he too should indeed be regarded as 'righteous', for he has rightly resolved."
THE VEDAS CONDEMN THE SIN, NOT THE SINNER. The evil ways of the sinner are but expressions of the evil thoughts in his mind, and so, if the texture of
the thoughts flowing in his mind could be changed, the texture of his behaviour
would also be transformed. He who has come to keep consistently in his mind, thoughts of the Lord, accomplishes, in the
warmth of his growing devotion, so total a rehabilitation of the mental life
that he cannot there-after carry on his career in sin.
Not only does the Geeta throw its gates open to the sinners, but the Singer of
the Divine Song also seems to have great missionary zeal to redeem all sinners,
and bless them. Even those who are given to evil ways are not debarred from
entering the field of spirituality because of their undivine actions and the
impurity of their lives. The only insistence is that the worship of the Self
must be performed by the devotee with "undivided devotion".
kshipram bhavati dharmAtmA shashvat shAntim nigachchati
kaunteya pratijAneehi na me bhaktah praNashyati ||9.31||
"Soon he becomes righteous and attains Eternal Peace, O Kaunteya, know
for certain that My devotee is never destroyed."
When a man of evil ways takes to a life of single-pointed devotion
propelled by his ardent resolve, that man "SOON BECOMES RIGHTEOUS". The term
Dharma was already explained as "the Law of Being". Just as heat is the
specific quality (Dharma) of fire, without which fire cannot exist, the Dharma
of man is the Divine Atman in his heart, without which none of his
personality layers can every come to express themselves. Therefore, the term
'Dharmatma', in the stanza, is not fully expressed when it is translated as
'a man of righteousness'.
Single-pointed devotion and self-application develop concentration, and
therefore, enhance the subtlety of perception of the mind, and such a mind
finds its balance even in the highest altitudes of meditative flights. "IN GOOD
TIME", meaning, ere long, he gains glimpses of the Infinite experience and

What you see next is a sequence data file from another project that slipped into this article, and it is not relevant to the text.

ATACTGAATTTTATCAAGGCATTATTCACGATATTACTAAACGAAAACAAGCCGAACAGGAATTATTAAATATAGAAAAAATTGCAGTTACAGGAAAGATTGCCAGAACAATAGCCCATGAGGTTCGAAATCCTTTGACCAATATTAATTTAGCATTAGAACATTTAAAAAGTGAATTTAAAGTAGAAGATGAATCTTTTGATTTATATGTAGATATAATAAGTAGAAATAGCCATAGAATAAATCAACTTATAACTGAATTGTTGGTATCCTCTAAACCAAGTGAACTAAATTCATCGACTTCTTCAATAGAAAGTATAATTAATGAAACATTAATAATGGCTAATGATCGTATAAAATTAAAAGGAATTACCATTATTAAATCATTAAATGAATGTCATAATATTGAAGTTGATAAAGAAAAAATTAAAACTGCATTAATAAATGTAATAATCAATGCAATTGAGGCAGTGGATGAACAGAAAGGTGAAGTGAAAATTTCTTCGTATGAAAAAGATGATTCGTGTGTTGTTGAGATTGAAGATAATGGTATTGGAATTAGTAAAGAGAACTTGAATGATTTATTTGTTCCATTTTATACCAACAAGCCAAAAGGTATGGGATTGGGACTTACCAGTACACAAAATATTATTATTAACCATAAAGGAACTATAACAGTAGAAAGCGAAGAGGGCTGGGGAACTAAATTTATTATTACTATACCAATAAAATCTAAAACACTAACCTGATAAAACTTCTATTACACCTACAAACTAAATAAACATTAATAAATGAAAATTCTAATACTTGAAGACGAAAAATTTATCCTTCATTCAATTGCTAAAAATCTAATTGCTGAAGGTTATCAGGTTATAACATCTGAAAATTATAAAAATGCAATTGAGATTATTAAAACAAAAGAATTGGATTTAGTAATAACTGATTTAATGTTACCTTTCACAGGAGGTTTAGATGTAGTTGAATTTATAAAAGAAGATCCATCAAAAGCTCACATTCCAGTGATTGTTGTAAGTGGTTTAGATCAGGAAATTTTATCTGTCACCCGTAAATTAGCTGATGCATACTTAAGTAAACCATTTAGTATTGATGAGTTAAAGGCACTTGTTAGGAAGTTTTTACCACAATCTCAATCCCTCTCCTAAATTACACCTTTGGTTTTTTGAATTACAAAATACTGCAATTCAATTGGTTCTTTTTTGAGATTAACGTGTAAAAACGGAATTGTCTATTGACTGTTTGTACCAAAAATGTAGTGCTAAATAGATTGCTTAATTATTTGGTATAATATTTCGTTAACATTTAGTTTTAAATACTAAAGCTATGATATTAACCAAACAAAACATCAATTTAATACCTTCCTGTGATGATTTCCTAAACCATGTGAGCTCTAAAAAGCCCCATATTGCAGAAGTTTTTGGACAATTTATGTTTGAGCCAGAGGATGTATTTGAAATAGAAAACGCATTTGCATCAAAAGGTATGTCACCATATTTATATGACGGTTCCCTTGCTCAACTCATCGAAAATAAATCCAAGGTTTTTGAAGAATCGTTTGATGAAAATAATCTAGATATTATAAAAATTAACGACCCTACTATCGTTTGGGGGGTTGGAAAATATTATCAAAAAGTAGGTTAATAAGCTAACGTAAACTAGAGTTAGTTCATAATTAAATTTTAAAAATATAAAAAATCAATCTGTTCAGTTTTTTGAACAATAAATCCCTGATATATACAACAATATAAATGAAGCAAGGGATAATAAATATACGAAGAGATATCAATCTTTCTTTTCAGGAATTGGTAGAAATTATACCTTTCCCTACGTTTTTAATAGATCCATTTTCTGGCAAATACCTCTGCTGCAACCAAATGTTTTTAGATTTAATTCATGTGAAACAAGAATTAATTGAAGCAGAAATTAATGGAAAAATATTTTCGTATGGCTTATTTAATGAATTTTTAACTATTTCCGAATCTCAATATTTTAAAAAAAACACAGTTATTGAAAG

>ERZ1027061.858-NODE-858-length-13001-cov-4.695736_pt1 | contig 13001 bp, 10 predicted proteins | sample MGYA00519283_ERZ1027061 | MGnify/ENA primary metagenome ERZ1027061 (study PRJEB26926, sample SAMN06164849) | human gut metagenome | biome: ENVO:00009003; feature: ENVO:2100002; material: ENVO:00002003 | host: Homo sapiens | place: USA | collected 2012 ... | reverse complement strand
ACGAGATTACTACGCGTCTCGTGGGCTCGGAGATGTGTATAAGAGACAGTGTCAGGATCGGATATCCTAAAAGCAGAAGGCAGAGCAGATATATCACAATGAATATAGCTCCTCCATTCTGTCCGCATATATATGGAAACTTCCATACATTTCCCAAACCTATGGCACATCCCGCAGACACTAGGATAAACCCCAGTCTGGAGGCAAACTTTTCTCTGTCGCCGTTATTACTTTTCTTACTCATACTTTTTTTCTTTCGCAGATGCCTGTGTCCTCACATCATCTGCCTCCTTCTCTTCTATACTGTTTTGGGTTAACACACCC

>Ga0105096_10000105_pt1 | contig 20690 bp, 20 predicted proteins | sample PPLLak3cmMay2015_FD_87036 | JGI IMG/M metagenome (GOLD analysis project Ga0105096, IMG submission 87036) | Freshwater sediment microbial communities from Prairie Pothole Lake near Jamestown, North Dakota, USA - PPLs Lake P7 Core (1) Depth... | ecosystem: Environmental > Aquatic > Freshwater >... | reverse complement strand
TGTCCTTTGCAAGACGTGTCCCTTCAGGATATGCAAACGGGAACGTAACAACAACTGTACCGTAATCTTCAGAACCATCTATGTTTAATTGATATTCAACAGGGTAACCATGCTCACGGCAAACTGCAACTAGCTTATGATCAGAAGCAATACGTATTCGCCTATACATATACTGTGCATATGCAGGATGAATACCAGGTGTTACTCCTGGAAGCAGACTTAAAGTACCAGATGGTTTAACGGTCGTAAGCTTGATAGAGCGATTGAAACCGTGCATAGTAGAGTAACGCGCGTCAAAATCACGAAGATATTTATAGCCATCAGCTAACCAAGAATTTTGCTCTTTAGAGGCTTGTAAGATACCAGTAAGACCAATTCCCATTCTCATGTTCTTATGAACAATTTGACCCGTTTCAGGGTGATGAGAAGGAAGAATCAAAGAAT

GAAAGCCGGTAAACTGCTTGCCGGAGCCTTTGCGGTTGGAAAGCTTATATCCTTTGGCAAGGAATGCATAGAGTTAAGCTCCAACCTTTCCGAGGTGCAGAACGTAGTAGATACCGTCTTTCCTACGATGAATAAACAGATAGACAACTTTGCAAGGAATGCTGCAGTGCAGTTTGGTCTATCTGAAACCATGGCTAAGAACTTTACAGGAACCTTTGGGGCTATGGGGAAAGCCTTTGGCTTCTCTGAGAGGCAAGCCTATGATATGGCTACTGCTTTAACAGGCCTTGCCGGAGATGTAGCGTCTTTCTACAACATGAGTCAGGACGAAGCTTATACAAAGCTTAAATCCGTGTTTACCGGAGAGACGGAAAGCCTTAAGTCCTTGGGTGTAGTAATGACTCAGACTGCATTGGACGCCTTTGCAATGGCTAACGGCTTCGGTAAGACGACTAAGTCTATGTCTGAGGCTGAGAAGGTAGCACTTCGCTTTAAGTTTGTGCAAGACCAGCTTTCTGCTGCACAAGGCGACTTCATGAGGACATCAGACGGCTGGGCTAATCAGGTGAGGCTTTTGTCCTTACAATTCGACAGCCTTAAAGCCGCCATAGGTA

thus, comes to live more and more as a dynamic saint, wafting the fragrance of
divinity through his motives, thoughts, and actions. ||5.4||
Even a man of faith who practises the divine life may find a discontinuity in
his Sadhana due to a fall, a violent distraction or even death. But the
practices he did before will be again picked up by him. Fall he did, but he
will rise and march forth!
pArtha na eva iha na amutra vinAshah tasya vidyate
na hi kalyAnakrt kashchit durgatim tAta gachchati ||6.40||
"O Partha, neither in this world nor in the next world is there destruction for
him; none, verily, who strives to do good, O my son, ever comes to grief."
Based upon this principle Krishna insists that no seeker is ever lost, although
he may slip and fall, or even end his present manifestation; tomorrow is but
today confirmed. Krishna supports his statement with the philosophical truth: NEVER FOR THE DOER
OF GOOD, DEAR SON, A WOEFUL END'. The one who acts rightly in the present can
come to no grief in the future because, the future is but a product of the
present and the good is that which yields but success and joy in the future.
The fear of Arjuna that the unsuccessful YOGIN--a seeker obstructed and got
held up on the path--will get lost 'as a rent cloud' here and in the hereafter,
has risen from his failure to appreciate the logical continuity and the perfect
sequence that is ever in life.
Krishna explains that such an individual in his new life, under the conducive
circumstances, gets naturally 'UNITED WITH THE INTELLIGENCE ACQUIRED IN HIS
FORMER BODY'. Such a born YOGI completes his education much more easily than
others since to him, it is not an education that is needed, but only a revision
or a recapitulation. In a very short time he discovers that all knowledge is
bubbling up from within himself and to him study is but a rediscovery of a
digested knowledge which was already lying dormant in him.
Not only that he comes to discover in himself the knowledge that he learnt in
the past, but he easily finds in himself the required enthusiasm and energy for
consistent self-application and vigorous pursuit.
Knowledge without practice is a dull, dreary load upon the shoulders of a
seeker. Krishna here assures that one 'FALLEN FROM YOGA' in the past, when
reborn in the right atmosphere, not only gains all knowledge easily, but comes
to 'STRIVE MORE THAN BEFORE FOR PERFECTION. O SON OF THE KURUS'. ||5.5||